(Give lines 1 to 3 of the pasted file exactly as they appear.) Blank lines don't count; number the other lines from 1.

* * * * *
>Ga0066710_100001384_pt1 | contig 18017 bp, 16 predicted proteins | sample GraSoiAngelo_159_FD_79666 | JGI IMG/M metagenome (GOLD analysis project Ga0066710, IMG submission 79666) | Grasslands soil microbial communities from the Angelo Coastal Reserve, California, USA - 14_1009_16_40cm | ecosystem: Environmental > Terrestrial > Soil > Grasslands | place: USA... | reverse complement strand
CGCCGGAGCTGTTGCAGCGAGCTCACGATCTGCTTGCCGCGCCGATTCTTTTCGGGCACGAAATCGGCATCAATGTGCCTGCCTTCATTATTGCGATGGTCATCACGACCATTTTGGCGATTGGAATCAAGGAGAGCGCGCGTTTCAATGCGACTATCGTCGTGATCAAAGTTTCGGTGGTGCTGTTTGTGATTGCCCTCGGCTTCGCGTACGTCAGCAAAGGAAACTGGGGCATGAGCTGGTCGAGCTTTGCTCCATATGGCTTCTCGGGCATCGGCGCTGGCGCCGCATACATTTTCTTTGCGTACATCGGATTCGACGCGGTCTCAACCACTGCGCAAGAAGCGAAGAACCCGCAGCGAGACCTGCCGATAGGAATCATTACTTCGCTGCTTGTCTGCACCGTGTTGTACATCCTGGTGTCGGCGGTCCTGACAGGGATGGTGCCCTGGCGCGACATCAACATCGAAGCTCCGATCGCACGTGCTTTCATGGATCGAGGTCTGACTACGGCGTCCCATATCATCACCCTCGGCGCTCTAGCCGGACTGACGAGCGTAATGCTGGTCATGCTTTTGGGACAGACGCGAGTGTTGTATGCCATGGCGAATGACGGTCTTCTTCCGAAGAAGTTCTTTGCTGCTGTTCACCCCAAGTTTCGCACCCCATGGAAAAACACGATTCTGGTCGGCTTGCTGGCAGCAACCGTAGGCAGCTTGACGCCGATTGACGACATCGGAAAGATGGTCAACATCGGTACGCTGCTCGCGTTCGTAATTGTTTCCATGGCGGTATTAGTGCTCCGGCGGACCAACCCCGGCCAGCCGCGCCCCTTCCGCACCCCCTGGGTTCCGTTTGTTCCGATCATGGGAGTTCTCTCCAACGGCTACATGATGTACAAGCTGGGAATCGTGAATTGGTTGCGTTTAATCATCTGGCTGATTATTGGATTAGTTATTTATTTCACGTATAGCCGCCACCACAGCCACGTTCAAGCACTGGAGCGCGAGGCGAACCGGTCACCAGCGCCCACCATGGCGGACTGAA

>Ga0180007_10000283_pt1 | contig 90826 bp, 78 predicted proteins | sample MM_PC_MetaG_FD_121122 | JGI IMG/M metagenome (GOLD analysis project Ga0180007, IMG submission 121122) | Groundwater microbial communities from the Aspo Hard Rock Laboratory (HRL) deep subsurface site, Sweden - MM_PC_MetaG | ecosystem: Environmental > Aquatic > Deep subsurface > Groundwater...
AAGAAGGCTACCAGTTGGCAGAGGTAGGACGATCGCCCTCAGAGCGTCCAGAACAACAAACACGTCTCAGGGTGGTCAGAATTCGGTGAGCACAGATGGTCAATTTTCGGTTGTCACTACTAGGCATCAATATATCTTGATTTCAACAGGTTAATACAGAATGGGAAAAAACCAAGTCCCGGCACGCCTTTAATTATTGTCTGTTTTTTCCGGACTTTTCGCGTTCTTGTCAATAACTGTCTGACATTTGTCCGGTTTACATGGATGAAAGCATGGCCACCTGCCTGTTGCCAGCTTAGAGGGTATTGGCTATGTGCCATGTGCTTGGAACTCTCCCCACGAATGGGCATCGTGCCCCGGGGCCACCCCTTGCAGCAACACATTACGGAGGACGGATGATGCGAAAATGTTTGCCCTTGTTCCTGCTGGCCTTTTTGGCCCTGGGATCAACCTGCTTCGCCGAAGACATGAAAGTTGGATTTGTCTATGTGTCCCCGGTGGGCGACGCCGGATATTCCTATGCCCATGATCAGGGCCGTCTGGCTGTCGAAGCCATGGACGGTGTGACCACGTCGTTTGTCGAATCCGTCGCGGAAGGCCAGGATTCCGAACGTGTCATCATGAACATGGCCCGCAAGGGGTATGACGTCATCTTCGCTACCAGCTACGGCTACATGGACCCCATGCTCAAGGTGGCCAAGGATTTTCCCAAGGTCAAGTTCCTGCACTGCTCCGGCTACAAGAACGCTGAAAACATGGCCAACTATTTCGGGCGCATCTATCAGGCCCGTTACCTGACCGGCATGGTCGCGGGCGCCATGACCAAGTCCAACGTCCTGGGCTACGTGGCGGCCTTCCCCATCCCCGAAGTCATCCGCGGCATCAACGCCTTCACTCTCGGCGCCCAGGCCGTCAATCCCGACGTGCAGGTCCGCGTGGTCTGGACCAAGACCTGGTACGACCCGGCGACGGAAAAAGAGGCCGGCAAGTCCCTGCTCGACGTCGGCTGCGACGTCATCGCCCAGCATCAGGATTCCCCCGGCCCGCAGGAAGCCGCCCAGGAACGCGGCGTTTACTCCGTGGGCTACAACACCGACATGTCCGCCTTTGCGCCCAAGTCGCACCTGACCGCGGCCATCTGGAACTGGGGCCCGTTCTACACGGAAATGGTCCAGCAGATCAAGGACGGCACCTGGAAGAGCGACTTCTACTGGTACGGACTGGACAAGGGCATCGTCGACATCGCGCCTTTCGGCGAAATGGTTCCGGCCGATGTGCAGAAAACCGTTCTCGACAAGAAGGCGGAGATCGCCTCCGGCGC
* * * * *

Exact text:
>Ga0066710_100001384_pt1 | contig 18017 bp, 16 predicted proteins | sample GraSoiAngelo_159_FD_79666 | JGI IMG/M metagenome (GOLD analysis project Ga0066710, IMG submission 79666) | Grasslands soil microbial communities from the Angelo Coastal Reserve, California, USA - 14_1009_16_40cm | ecosystem: Environmental > Terrestrial > Soil > Grasslands | place: USA... | reverse complement strand
CGCCGGAGCTGTTGCAGCGAGCTCACGATCTGCTTGCCGCGCCGATTCTTTTCGGGCACGAAATCGGCATCAATGTGCCTGCCTTCATTATTGCGATGGTCATCACGACCATTTTGGCGATTGGAATCAAGGAGAGCGCGCGTTTCAATGCGACTATCGTCGTGATCAAAGTTTCGGTGGTGCTGTTTGTGATTGCCCTCGGCTTCGCGTACGTCAGCAAAGGAAACTGGGGCATGAGCTGGTCGAGCTTTGCTCCATATGGCTTCTCGGGCATCGGCGCTGGCGCCGCATACATTTTCTTTGCGTACATCGGATTCGACGCGGTCTCAACCACTGCGCAAGAAGCGAAGAACCCGCAGCGAGACCTGCCGATAGGAATCATTACTTCGCTGCTTGTCTGCACCGTGTTGTACATCCTGGTGTCGGCGGTCCTGACAGGGATGGTGCCCTGGCGCGACATCAACATCGAAGCTCCGATCGCACGTGCTTTCATGGATCGAGGTCTGACTACGGCGTCCCATATCATCACCCTCGGCGCTCTAGCCGGACTGACGAGCGTAATGCTGGTCATGCTTTTGGGACAGACGCGAGTGTTGTATGCCATGGCGAATGACGGTCTTCTTCCGAAGAAGTTCTTTGCTGCTGTTCACCCCAAGTTTCGCACCCCATGGAAAAACACGATTCTGGTCGGCTTGCTGGCAGCAACCGTAGGCAGCTTGACGCCGATTGACGACATCGGAAAGATGGTCAACATCGGTACGCTGCTCGCGTTCGTAATTGTTTCCATGGCGGTATTAGTGCTCCGGCGGACCAACCCCGGCCAGCCGCGCCCCTTCCGCACCCCCTGGGTTCCGTTTGTTCCGATCATGGGAGTTCTCTCCAACGGCTACATGATGTACAAGCTGGGAATCGTGAATTGGTTGCGTTTAATCATCTGGCTGATTATTGGATTAGTTATTTATTTCACGTATAGCCGCCACCACAGCCACGTTCAAGCACTGGAGCGCGAGGCGAACCGGTCACCAGCGCCCACCATGGCGGACTGAA

>Ga0180007_10000283_pt1 | contig 90826 bp, 78 predicted proteins | sample MM_PC_MetaG_FD_121122 | JGI IMG/M metagenome (GOLD analysis project Ga0180007, IMG submission 121122) | Groundwater microbial communities from the Aspo Hard Rock Laboratory (HRL) deep subsurface site, Sweden - MM_PC_MetaG | ecosystem: Environmental > Aquatic > Deep subsurface > Groundwater...